Shell is currently engaged in a South African court in an effort to continue its seismic surveys in the Indian Ocean. Environmental and community groups in the Eastern Cape province won an urgent interdict to halt the surveys in December 2021, stating they were not properly consulted by Shell and the government before permission was granted to conduct the survey. The environmental groups are now asking the court to permanently end the surveying operations. Shell submitted findings to the court that the surveys were not harmful to marine life, but experts testified that the seismic surveys could have an adverse impact on the marine environment. To that argument, Shell and government lawyers said seismic surveys have been conducted for many years with no recorded occurrences of harm to marine animals. They also argued that the government had taken all factors into account when initially granting Shell approval to conduct the surveys.

Most offshore development projects start with an environmental study, consultation and/or assessment. The question for the offshore industry, and seismic survey firms in particular, is how they can best utilize the latest technologies and data gathering methods to comply with and fulfil new environmental mandates.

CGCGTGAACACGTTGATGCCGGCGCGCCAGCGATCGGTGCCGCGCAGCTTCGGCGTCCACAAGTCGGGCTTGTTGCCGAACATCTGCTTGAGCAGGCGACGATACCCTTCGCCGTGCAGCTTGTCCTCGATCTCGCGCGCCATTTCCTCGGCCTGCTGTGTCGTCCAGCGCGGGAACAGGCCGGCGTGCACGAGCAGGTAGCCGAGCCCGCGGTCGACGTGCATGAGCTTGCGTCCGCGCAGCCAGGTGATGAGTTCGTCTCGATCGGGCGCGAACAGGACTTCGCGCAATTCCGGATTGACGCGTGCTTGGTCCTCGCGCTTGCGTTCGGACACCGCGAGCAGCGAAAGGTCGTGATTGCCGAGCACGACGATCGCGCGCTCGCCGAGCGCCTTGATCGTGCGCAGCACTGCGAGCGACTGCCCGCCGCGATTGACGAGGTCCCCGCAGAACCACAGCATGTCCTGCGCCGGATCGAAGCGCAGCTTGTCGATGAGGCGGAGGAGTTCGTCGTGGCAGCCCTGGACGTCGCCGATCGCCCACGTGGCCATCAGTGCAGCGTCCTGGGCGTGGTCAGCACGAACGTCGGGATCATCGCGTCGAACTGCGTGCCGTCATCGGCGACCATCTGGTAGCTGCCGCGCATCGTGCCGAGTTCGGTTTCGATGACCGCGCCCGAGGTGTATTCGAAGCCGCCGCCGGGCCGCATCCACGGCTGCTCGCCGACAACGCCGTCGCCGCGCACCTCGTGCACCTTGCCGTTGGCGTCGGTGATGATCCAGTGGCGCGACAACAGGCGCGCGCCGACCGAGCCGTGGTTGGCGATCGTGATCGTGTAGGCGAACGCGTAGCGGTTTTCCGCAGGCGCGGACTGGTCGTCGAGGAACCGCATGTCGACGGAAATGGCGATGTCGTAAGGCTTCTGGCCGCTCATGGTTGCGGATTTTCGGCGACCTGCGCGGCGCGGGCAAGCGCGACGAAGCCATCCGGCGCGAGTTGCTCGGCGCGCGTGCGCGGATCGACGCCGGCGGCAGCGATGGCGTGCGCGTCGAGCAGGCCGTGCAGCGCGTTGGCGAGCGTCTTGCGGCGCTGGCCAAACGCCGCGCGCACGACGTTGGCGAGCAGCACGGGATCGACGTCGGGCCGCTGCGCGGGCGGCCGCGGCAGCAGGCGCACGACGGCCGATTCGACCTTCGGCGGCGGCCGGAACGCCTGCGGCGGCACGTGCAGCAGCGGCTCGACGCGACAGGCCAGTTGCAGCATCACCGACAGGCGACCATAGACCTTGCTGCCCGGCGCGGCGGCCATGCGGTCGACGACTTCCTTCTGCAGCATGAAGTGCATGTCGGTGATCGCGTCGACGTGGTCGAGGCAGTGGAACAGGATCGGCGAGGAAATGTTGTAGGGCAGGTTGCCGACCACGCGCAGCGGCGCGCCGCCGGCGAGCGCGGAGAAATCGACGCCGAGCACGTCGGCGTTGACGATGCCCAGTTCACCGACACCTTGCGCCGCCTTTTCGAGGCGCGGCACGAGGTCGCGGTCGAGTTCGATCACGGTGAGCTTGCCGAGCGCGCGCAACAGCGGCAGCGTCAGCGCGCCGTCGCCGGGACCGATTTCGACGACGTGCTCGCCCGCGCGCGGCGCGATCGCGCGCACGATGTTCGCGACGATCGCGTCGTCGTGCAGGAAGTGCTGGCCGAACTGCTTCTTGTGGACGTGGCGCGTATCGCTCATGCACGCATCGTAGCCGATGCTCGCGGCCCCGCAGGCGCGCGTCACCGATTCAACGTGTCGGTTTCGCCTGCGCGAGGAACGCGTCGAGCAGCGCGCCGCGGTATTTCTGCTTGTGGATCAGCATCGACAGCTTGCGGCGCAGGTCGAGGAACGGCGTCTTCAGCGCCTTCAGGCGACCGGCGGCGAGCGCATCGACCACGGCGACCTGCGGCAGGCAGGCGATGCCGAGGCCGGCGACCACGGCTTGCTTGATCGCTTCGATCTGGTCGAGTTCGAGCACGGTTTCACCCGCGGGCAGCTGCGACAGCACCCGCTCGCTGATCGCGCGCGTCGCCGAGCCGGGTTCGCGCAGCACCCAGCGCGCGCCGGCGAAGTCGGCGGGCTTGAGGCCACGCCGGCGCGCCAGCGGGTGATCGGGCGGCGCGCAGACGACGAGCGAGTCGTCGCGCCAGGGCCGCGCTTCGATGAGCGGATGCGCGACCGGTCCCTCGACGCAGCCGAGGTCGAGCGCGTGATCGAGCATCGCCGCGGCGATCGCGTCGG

Gabriel Rolland, TGS’ director of HSE, recently spoke with Offshore about the emerging environmental constraints on offshore development. “As standard practice, TGS continues to identify, manage and mitigate all potential impacts on the environment by commissioning environmental impact assessments, engaging with stakeholders and local communities, and monitoring environmental performance on all geophysical and geoscience operations,” he said.

Despite these efforts, environmental permitting processes can stall project commencement and completion dates as well as impact overall costs.

“Delays and uncertainty due to environmental reviews and evolving regulations have made the process of obtaining geophysical/geoscience permits challenging,” Rolland added. “While the impacts vary by location, environmental permitting timelines and restrictions have increased, and this has impacted project timelines, costs, resources and operational efficiency.”